5 Anesthesia Errors and the Injuries They Cause

Anesthesia is given to patients in various types of medical care situations (including dental care) in order to help them remain as calm, comfortable, and as safe as possible. Administering anesthesia places the individual into a state of either semi-consciousness or total unconsciousness. It allows medical professionals to perform procedures that would otherwise bring significant discomfort and pain to the patient.

The job description of an anesthesiologist is critical during surgical procedures. This is the individual who is supposed to have the proper training to administer the drugs as required, closely monitor and regulate the patient’s vital signs and functions, and also provide the patient with oxygen, among other duties.

Anesthesia malpractice

Sadly, patients far too often suffer the consequences of anesthesia errors. Sometimes these errors occur during a surgical operation/procedure and are corrected quickly enough to prevent negative consequences to the patient. However, other times debilitating and even disastrous results occur due to the error.

Many times the patient and his or her family will not have much, if any information about the attending anesthesiologist until the surgery or treatment is completed. Many times, patients do not choose the person who is responsible for providing critical care and treatment to keep them alive during a medical procedure. Often, we just trust these medical professionals to have the knowledge and experience necessary to do their jobs properly.

Several of the most common anesthesia mistakes listed below can result in serious or even fatal injuries:

  • Failure to monitor. The anesthesiologist has the responsibility to monitor and regulate the patient’s oxygen and heart rate and level of consciousness, in addition to other responsibilities. Any failure on the part of the anesthesiologist to carry out these tasks properly can put the patient at risk for serious brain injury or death.
  • Failure to intubate or injuries resulting from intubation. In order to help patients breathe during surgery, the anesthesiologist will perform intubation to maintain a proper airway. However, failure to keep the airway open through this process can cause the patient serious injury, including cardiovascular failure, brain damage, neurological problems, and trauma to the teeth, tongue, lips, larynx, and trachea.
  • Dosage errors. It is the job of the anesthesiologist to administer just the right amount of anesthesia to the patient – not too little and not too much. An overdose of anesthesia can extend the patient’s period of sedation which could also lead to brain damage and coma. An insufficient dosage can leave the patient suffering and even in agony as he or she begins to wake up from the procedure.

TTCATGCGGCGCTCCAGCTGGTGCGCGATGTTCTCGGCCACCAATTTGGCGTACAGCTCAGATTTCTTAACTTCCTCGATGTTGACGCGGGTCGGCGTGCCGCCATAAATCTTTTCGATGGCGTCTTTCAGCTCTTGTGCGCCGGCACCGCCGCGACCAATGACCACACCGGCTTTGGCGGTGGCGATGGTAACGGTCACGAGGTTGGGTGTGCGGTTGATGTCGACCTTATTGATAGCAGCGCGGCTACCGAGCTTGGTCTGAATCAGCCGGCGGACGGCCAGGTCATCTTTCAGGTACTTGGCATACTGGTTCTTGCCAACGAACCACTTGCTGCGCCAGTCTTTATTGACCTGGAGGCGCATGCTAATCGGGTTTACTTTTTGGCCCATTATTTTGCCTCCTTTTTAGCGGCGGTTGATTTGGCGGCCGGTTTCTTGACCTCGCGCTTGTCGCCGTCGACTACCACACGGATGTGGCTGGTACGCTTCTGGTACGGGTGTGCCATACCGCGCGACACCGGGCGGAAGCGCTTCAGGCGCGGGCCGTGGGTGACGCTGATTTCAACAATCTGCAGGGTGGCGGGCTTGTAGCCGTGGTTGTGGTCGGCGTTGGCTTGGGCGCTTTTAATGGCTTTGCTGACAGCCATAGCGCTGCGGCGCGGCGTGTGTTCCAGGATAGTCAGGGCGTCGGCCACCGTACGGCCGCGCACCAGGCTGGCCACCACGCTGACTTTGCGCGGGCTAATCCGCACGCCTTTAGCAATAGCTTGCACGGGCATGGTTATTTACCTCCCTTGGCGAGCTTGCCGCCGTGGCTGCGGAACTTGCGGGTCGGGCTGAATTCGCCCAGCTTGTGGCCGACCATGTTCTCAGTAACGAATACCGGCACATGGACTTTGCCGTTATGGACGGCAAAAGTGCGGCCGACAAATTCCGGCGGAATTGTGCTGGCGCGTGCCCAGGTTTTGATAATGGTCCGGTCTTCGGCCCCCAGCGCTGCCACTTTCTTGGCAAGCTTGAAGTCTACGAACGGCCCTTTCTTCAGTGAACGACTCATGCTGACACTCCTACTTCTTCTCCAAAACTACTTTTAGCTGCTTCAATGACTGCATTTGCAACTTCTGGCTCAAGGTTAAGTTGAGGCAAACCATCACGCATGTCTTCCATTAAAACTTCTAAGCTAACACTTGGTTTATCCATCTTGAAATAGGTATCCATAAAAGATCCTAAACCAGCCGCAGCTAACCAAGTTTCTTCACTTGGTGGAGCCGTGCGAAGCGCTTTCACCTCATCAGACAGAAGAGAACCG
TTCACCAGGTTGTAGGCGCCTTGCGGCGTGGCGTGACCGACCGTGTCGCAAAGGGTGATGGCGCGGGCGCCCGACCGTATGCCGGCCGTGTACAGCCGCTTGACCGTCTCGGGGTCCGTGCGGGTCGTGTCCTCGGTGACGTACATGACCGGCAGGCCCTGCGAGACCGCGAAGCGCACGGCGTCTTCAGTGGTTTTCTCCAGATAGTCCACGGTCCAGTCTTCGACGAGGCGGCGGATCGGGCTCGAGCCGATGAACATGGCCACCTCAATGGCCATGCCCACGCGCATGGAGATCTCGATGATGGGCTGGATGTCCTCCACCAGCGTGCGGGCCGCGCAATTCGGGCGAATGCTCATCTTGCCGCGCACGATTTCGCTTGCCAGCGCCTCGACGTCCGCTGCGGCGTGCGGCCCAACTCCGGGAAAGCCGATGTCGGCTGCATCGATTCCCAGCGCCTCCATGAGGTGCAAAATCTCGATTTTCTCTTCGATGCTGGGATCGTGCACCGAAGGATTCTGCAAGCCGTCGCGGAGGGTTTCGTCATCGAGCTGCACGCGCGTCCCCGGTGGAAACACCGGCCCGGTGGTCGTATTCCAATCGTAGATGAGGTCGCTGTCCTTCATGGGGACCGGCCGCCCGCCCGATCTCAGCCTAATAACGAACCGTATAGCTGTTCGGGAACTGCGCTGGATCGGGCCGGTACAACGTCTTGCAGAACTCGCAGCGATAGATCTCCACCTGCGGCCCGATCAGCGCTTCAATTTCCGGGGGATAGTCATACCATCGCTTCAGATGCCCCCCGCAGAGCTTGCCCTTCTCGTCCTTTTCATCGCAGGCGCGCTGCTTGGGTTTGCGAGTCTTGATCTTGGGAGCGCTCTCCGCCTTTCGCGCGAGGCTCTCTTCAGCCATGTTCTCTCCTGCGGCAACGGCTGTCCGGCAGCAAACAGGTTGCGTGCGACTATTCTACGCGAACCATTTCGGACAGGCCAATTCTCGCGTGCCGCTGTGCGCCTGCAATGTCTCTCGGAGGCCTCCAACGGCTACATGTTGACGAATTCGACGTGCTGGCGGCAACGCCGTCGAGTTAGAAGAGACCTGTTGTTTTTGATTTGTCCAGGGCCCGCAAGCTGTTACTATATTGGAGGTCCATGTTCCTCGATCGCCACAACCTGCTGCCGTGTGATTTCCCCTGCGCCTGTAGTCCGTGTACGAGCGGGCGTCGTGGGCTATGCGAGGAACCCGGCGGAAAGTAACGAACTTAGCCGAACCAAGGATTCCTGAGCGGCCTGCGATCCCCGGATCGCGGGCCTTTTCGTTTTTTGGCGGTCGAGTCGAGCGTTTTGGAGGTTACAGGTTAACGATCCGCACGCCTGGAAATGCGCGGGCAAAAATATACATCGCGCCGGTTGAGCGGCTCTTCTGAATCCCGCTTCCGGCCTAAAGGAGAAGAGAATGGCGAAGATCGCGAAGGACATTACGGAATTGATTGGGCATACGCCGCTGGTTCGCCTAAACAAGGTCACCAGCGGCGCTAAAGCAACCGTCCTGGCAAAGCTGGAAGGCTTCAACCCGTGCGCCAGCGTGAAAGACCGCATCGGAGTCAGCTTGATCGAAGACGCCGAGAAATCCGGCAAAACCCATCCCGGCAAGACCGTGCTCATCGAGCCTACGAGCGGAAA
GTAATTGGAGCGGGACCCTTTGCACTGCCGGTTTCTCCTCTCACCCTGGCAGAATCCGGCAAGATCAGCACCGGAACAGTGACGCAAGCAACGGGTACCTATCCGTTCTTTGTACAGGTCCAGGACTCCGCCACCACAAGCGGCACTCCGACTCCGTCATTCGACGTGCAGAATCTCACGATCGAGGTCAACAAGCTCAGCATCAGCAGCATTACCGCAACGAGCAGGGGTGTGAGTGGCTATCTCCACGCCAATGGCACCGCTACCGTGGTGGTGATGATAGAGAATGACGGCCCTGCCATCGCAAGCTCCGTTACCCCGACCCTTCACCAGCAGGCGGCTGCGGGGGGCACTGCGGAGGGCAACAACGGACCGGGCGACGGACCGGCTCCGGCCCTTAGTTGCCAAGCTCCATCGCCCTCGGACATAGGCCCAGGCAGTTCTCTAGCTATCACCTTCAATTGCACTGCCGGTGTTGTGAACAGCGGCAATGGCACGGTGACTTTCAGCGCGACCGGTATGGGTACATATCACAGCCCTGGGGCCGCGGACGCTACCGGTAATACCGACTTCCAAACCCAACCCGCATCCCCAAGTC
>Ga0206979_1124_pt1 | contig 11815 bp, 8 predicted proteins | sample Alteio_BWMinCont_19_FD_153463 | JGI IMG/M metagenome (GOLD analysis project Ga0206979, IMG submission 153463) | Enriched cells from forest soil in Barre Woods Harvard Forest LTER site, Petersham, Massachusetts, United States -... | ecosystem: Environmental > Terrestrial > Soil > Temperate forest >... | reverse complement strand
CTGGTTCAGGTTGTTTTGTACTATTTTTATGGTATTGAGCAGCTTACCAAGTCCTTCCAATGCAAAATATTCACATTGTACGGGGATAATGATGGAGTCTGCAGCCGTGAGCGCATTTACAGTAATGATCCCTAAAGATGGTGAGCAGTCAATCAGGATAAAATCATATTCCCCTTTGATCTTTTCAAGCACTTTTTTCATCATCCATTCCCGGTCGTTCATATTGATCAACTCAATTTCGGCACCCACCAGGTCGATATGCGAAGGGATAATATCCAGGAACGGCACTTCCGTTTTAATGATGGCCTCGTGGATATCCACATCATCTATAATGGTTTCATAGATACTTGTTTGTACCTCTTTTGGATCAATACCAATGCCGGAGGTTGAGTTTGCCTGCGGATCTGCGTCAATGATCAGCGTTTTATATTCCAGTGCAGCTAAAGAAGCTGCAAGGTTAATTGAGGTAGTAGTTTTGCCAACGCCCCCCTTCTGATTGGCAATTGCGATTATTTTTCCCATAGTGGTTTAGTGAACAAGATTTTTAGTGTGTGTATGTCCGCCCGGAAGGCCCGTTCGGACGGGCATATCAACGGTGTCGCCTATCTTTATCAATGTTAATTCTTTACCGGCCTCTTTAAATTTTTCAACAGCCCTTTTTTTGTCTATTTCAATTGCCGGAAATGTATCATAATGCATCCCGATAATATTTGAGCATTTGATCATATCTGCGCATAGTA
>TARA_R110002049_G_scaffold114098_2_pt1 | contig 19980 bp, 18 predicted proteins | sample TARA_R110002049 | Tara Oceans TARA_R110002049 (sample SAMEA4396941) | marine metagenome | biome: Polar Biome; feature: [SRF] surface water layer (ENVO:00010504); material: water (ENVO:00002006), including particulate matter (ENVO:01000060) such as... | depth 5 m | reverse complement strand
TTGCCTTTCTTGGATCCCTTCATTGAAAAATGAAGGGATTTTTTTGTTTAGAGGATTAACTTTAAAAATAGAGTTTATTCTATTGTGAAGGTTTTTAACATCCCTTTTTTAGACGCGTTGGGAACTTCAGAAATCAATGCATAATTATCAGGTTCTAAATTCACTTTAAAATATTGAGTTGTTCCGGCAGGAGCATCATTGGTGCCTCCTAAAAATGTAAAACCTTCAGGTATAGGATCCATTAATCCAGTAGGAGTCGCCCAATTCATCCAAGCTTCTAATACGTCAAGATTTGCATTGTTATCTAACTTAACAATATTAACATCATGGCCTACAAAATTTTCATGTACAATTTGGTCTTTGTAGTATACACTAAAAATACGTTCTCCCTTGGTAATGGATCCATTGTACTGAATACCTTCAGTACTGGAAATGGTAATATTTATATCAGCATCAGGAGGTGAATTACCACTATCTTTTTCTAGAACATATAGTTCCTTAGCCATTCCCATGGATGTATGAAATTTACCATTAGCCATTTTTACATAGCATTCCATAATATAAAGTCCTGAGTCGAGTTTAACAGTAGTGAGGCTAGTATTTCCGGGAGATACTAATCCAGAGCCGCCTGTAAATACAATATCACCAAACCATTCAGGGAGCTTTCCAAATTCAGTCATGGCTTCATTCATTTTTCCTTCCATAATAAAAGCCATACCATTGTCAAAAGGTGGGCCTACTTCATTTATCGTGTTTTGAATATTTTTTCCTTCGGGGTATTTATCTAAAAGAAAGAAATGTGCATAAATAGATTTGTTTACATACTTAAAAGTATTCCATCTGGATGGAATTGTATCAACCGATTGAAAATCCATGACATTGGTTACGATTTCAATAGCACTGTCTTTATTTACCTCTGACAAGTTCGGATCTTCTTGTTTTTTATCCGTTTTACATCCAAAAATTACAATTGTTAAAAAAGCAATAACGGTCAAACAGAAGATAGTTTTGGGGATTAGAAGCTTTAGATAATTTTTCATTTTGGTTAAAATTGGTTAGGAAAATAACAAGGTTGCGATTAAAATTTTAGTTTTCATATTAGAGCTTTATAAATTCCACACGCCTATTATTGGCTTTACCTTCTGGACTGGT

• “Anesthesia awareness”. Anesthesia awareness occurs when insufficient anesthesia has been administered to the patient and the patient becomes conscious again during the surgery or other procedure. At the same time, however, due to receiving this paralytic drug, the patient is unable to communicate the fact that he or she is awake and able to feel pain, sometimes excruciating pain as the surgery continues. Each year in the U.S., it is estimated that approximately 20,000 to 40,000 cases of anesthesia awareness
  • Communication errors. The anesthesiologist is responsible for keeping the attending surgeon(s) and others assisting with the surgery aware of the patient’s vital signs and other conditions. Failure to provide this information accurately and in a timely manner can cause the patient serious health complications, including potential heart failure.

Negligence and anesthesia errors

Anesthesia mistakes are preventable mistakes. Sadly, they occur too often as a result of carelessness and negligence on the part of anesthesiologists. When injury of any kind is the result, including serious injury such as brain damage, the victim certainly has a strong basis for filing a medical malpractice lawsuit.

Please contact Paulson & Nace, PLLC through this contact form or by calling 202-463-1999.

 

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